Case Commons Helps ACF Unleash Modern Child Welfare Tech with Comments on New Proposed Regulations
Case Commons recently submitted comments on the Department of Health and Human Services’ Administration for Children and Families’ (ACF) proposed rules updating regulations on child welfare technology systems. We are pleased to see these proposed new regulations support ACF’s work to help states update their systems and put better tools in the hands of child welfare workers. The proposed Comprehensive Child Welfare Information Systems (CCWIS) regulations are a major step toward achieving that, and improving outcomes for children and families nationwide. These proposed rules would replace the existing State and Tribal Automated Child Welfare Information System (S/TACWIS regulations), which were first established in 1993.
It is significant that the Department of Health and Human Services’ proposed CCWIS rules expand the opportunity for modern technology to support the evolution of child welfare practice and improve child welfare outcomes. Updating the regulations for technology used by child welfare agencies has the potential to help agency workers – from the front office to the front lines – do their jobs better, reduce staff turnover and improve outcomes for children and families nationwide, all while saving states and the federal government money.
We applaud the new CCWIS regulations’ focus on flexibility, data quality and data sharing, which will encourage states to build systems that meet their needs by taking advantage of best practices and innovations available across the public and private sectors. With this greater flexibility, state and local agencies will be better positioned to adopt advancements in technology that support practice improvement and to build systems to meet their business needs. The new regulations’ emphasis on data quality and sharing will also better support child welfare workers at all levels, informing decision making and encouraging best practices.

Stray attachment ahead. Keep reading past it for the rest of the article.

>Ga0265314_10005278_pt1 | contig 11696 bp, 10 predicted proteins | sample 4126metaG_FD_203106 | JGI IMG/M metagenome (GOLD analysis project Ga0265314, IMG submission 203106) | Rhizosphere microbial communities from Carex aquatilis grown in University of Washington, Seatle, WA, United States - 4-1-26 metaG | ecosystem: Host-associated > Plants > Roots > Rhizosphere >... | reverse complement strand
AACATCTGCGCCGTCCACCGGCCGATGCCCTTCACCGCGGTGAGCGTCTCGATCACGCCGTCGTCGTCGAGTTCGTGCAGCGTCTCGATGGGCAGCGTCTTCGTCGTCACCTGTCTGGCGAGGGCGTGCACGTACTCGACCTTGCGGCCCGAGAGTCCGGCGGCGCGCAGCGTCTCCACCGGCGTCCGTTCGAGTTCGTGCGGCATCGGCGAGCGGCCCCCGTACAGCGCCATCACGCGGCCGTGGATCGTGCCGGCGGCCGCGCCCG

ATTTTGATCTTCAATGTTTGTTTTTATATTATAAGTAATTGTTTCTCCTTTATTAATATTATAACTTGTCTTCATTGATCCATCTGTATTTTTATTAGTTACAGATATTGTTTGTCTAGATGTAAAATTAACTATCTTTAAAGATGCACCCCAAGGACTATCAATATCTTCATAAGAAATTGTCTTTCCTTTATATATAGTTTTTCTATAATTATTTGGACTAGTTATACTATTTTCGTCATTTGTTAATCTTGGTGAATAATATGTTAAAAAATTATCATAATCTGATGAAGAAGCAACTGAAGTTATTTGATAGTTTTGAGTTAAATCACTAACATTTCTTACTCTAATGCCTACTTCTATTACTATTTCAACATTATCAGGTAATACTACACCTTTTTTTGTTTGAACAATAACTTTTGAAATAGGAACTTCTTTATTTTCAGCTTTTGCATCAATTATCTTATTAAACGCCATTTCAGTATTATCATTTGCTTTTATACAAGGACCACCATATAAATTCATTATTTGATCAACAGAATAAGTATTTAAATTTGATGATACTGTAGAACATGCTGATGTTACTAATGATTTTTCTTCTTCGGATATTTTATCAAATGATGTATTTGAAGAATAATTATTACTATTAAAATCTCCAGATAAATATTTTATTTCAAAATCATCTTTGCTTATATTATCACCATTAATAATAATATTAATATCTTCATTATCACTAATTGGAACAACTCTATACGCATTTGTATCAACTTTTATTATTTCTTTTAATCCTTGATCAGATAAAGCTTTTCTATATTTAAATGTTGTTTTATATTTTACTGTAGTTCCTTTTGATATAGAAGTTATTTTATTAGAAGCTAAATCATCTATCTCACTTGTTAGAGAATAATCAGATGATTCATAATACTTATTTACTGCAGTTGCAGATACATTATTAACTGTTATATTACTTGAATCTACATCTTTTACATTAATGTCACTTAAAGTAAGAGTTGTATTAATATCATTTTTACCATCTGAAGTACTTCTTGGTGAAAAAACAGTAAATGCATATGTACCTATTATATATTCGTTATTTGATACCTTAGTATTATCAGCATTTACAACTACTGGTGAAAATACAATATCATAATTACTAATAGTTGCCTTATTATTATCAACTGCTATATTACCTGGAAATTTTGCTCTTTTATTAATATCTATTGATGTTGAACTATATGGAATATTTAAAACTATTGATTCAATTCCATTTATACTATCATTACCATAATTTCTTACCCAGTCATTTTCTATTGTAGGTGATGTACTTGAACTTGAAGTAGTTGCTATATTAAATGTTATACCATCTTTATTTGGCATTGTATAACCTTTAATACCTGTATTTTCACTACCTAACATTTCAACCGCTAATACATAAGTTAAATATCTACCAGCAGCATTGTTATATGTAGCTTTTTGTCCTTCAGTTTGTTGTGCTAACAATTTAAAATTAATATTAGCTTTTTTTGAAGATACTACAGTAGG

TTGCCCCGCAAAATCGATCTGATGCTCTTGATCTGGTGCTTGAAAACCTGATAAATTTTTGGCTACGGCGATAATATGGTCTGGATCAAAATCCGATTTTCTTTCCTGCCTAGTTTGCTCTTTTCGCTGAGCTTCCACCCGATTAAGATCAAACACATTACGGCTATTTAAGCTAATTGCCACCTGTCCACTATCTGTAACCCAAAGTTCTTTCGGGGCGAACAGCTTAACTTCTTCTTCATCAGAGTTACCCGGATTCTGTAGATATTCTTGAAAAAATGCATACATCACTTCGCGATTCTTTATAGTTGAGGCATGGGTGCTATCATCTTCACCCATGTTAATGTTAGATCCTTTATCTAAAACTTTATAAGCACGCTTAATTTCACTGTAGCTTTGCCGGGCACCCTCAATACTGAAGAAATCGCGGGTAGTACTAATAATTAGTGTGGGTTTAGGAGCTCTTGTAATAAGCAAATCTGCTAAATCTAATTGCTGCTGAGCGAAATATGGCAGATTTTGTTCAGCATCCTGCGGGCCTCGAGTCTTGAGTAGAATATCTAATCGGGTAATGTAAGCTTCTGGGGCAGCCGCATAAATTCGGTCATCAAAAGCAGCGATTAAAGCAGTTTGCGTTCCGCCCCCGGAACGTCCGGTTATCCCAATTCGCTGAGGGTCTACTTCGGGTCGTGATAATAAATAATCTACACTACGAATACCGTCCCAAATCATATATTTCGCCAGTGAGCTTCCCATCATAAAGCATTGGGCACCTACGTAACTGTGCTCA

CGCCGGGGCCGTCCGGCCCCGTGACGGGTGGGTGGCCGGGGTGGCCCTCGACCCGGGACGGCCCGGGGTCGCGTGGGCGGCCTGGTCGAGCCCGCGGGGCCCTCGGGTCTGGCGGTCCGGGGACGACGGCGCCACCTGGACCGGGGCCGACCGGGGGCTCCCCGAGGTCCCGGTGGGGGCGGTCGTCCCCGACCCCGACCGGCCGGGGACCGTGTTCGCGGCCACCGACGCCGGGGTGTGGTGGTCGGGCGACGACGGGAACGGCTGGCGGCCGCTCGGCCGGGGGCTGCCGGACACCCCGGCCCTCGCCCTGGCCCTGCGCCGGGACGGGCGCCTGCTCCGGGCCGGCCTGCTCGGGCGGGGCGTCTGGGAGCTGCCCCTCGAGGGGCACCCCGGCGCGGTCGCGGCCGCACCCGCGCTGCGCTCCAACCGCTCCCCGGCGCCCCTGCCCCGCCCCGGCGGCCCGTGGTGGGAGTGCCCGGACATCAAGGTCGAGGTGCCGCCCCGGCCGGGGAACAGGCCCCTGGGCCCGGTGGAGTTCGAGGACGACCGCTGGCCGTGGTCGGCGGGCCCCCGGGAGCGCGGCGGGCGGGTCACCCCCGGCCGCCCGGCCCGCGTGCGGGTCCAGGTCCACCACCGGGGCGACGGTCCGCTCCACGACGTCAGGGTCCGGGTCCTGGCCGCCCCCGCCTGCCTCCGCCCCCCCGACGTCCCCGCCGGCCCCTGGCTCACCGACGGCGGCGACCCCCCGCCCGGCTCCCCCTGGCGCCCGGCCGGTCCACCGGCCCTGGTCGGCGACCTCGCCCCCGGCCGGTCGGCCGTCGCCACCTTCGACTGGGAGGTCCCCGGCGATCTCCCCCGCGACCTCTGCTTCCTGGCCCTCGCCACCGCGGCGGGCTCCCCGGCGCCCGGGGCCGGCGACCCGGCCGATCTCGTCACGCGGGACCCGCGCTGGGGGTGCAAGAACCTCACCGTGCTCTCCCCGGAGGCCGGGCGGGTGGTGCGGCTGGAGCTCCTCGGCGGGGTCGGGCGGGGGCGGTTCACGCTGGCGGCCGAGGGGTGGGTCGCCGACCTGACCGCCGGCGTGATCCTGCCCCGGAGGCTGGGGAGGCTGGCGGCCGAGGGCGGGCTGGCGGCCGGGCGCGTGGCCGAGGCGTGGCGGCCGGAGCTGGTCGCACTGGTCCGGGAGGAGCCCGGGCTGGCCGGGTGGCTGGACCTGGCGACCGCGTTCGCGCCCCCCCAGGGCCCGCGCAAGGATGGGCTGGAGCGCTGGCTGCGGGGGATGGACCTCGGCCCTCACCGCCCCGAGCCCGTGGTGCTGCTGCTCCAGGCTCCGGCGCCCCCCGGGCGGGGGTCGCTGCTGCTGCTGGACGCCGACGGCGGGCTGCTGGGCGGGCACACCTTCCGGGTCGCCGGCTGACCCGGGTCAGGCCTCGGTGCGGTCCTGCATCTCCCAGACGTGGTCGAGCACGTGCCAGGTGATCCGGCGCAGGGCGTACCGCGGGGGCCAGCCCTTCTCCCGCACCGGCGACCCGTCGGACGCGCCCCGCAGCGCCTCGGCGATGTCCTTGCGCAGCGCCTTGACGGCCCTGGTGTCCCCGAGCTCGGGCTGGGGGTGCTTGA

Case Commons is optimistic about the final rule’s potential to support the evolution of child welfare practice and improve outcomes for children and families. The proposed revisions indicate a clear understanding of the power of modern technology to support government services nationwide to protect those most in need. The proposed rule, with the clarifications and additions we have suggested, will allow states to adopt child welfare technology systems that improve outcomes through the combination of services and data integration.